The Daily Prosper
Children and museums: art for the young

Children and museums: art for the young

Art connects with the world; it nurtures critical and analytical thought, it develops creativity and the capacity to communicate and allows emotions to be recognised and managed. It is a powerful tool for teaching in and out of school. Today, museums make themselves available to the teachers, but also to families with resources to enhance unique learning experiences to transform the young.

“We have seen very interesting things”, “We have had fun” … Children get enthusiastic about nature, but how often do we hear them say this after visiting a museum? These comments are actually opinions from primary students who took part in a school visit to the Museo Reina Sofía. This appears in the Cuando algo es posible video on the actions of the Department of Education, and is voiced by those taking part in it.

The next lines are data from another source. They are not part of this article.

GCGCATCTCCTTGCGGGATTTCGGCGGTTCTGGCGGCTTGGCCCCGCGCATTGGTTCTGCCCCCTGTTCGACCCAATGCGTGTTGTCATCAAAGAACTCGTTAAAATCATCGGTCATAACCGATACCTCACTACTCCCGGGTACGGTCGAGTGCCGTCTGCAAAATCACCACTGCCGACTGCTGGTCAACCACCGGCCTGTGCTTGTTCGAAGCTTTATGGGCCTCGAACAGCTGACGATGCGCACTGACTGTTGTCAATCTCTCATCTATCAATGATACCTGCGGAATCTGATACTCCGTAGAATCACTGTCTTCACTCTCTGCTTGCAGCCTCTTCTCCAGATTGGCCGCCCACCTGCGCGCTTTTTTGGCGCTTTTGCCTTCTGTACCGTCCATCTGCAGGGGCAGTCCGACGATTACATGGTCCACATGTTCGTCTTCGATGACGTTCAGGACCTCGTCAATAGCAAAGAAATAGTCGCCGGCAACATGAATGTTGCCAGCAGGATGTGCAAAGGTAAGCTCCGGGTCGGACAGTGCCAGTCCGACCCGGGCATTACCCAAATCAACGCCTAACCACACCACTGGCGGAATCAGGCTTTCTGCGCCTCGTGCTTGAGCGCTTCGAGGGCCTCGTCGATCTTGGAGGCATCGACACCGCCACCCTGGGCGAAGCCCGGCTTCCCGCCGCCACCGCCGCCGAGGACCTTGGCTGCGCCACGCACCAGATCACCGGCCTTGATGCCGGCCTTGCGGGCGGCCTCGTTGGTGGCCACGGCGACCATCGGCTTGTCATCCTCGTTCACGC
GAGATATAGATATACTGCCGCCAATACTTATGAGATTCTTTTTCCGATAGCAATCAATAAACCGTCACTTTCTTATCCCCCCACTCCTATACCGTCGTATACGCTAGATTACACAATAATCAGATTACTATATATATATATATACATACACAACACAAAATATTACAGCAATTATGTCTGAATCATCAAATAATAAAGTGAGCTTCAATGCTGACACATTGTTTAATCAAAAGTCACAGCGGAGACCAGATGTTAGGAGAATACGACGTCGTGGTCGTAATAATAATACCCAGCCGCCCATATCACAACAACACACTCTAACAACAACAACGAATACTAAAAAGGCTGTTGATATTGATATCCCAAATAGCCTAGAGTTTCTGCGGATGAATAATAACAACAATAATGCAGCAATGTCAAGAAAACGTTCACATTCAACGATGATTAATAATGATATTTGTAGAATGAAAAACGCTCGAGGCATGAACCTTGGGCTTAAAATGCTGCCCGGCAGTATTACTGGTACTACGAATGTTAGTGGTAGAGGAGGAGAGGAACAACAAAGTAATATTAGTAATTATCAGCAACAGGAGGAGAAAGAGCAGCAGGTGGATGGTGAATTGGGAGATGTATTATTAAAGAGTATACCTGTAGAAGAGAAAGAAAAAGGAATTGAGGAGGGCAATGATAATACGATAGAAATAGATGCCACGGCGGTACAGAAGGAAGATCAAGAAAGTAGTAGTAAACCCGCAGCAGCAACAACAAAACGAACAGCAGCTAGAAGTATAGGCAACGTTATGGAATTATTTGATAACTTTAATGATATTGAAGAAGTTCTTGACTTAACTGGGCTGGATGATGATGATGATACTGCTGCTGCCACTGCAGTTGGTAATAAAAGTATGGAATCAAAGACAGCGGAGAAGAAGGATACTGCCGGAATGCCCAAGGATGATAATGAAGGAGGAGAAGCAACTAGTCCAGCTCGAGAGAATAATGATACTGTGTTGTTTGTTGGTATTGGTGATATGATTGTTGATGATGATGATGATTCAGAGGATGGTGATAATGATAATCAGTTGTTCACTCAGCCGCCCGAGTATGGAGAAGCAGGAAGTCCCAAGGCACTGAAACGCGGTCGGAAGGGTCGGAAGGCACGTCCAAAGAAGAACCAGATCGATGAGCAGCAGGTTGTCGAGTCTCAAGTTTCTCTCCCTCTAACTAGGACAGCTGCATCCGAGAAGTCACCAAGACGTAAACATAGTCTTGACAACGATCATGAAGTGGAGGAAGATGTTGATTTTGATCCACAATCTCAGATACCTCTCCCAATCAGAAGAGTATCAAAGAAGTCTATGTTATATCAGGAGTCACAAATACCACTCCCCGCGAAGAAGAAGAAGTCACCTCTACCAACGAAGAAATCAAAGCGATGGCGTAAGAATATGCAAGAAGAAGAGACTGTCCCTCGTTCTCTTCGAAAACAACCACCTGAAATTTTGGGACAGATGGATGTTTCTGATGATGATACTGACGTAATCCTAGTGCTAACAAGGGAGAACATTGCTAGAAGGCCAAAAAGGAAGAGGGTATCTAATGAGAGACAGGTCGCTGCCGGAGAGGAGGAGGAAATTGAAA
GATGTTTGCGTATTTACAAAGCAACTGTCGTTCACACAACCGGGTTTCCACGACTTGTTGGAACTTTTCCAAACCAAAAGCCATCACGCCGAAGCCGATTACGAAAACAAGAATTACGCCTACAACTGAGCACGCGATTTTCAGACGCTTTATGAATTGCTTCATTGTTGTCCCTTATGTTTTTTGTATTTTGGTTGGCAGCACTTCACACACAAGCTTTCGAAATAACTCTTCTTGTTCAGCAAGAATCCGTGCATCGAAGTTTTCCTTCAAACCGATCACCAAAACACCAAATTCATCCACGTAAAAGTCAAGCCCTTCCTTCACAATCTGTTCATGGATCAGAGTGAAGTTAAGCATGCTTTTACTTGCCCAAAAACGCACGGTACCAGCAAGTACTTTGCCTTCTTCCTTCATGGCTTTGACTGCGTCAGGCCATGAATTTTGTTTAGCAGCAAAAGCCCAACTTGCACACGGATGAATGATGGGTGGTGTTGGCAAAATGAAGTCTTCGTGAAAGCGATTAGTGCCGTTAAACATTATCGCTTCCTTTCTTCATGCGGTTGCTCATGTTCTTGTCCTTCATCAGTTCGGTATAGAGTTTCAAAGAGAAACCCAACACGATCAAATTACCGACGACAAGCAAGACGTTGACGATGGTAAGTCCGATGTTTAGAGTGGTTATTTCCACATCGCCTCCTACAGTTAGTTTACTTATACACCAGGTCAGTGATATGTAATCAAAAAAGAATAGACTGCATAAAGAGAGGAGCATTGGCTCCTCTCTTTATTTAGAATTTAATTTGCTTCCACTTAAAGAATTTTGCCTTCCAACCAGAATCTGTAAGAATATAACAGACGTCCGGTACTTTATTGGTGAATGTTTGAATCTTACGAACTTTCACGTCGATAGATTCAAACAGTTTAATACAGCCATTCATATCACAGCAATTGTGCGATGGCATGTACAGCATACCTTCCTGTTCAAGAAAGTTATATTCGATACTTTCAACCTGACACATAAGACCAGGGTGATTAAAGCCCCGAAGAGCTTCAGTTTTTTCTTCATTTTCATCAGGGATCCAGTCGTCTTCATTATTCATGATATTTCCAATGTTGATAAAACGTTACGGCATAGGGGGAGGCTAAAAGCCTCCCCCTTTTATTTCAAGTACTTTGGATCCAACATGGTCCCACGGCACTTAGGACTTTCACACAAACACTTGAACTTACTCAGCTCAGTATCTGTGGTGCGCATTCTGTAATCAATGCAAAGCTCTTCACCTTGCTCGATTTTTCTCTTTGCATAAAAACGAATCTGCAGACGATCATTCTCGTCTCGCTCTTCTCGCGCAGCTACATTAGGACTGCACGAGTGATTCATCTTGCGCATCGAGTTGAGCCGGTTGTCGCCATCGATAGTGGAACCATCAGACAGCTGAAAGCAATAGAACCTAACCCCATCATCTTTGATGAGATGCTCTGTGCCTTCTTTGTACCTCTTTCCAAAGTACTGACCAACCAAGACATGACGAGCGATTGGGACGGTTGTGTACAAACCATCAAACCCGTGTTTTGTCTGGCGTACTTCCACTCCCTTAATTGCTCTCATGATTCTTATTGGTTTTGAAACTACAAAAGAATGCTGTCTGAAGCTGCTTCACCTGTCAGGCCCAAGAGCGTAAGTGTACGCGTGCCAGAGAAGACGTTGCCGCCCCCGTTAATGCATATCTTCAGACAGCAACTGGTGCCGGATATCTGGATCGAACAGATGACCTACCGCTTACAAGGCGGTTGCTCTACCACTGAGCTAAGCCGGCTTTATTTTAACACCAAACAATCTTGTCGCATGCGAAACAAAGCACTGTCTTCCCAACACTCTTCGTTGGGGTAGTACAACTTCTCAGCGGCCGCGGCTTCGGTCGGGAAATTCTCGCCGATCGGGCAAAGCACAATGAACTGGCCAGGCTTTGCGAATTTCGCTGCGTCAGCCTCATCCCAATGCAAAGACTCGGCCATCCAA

It is now some time since museums stopped being simple containers of works of art to become spaces for learning. They organise activities, visits and specific workshops for schoolchildren and give teachers the resources to promote dynamic and memorable learning experiences inside and outside the classroom. As is often said, these are the lessons “that stick”.

On what is it based?

This is something now very much taken into account by the most innovative teaching methods, which revalue the classical principles of the 19th-century New School (Dewey, Montessori, Freinet, Decroly) of learning by doing (and playing) while respecting the intrinsic diversity of schools and turning the children into the leaders and artifices of their own learning, by connecting the school to other contexts of daily life such as museums.